When a reading program was canceled at a school in Utah, the school threw out all the books they had purchased for the program. All the books were relatively new and in good condition. Somebody noticed and called a local news station.
Here's the story:
Hundreds of near-new textbooks found in school dumpster
...In a time of very tight budgets, a KSL viewer was surprised to find the books in the dumpsters at Twin Peaks Elementary School at 5325 South 1045 East, piled on top of one another....So, why did the contractor deem the books "non-marketable?"
Full of stories, illustrations and cultural lessons, some were published as recently as 2008. None were published before 2001...
A re-sale contractor has first dibs on the books to buy them back and sell them to another school. Horsley says in this case the contractor wasn't interested.
"Once the contractor deemed them non-marketable, someone took it upon themselves to dispose of the materials and did so against and in violation of district policy," he said.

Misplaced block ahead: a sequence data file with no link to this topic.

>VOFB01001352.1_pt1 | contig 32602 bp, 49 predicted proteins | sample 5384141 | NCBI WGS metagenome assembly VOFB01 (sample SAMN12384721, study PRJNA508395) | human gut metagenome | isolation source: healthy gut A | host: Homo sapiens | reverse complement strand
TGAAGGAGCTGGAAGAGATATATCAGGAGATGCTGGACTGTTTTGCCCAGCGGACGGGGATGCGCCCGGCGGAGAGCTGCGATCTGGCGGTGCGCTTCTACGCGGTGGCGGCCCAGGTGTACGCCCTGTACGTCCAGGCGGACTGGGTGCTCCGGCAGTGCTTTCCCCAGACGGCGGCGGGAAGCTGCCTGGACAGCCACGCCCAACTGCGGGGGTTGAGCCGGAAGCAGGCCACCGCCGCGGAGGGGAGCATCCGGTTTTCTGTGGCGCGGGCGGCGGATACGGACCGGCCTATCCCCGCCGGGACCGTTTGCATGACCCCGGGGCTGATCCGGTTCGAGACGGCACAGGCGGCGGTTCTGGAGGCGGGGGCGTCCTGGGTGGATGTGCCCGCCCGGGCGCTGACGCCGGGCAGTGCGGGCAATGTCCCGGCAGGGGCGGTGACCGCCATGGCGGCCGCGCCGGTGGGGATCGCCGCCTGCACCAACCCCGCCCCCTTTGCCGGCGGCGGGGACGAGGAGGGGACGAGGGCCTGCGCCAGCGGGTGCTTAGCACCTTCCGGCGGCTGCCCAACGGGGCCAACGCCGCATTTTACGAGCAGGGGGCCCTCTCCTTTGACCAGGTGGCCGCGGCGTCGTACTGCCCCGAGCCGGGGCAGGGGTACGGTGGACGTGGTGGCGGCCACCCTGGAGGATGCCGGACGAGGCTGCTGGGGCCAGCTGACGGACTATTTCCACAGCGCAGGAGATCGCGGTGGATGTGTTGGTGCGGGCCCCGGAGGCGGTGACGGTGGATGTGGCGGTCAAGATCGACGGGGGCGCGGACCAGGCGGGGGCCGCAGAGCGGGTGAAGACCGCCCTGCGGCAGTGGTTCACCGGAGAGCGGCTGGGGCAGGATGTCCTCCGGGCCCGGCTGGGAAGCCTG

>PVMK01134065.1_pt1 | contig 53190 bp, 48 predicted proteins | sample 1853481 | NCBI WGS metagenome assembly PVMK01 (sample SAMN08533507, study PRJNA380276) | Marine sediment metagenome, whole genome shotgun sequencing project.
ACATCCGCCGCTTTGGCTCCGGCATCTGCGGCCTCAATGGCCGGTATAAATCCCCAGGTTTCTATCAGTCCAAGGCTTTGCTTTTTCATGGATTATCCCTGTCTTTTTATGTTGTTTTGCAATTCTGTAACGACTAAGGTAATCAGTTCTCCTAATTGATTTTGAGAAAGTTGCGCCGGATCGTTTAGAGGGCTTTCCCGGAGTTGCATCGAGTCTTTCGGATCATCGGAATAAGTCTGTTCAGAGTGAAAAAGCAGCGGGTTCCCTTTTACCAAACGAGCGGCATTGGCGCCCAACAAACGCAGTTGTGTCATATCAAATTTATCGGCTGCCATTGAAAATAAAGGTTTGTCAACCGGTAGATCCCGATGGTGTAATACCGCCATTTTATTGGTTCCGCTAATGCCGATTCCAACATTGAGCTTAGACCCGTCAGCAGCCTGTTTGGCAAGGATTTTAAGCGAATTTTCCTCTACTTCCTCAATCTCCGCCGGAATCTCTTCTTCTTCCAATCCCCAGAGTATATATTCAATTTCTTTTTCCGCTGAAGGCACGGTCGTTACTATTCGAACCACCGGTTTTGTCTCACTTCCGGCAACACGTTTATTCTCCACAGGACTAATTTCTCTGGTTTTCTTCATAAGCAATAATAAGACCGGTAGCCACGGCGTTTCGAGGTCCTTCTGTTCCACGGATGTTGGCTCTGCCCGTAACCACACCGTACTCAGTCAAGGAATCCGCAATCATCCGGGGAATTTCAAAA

This reader has a reasonable explanation:
@Mr_neo - Part of the problem could also be that the State School Board of Education keeps changing the English core curriculum causing the textbooks to become outdated and non-compliant. This is what happens when the government gets too involved with education whether it is state government or federal government and they keep adopting new programs in hopes of finding that silver bullet that will bring about better test scores. Don't be too harsh on the individual schools when it is the politicians that are to blame. I agree that it is a waste, and waste usually starts up at capitol hill.
Is book dumping really against district policy or just an excuse? Call me cynical. This particular incident wasn't against district policy until someone reported it to the media.
Whether the school bought useless books, gave good books away, or threw the books in the recycle bin doesn't really matter that much to me. Neither option benefited the students at that school.
This reminds me of the decline of the McGuffey Readers. That was a good reading program.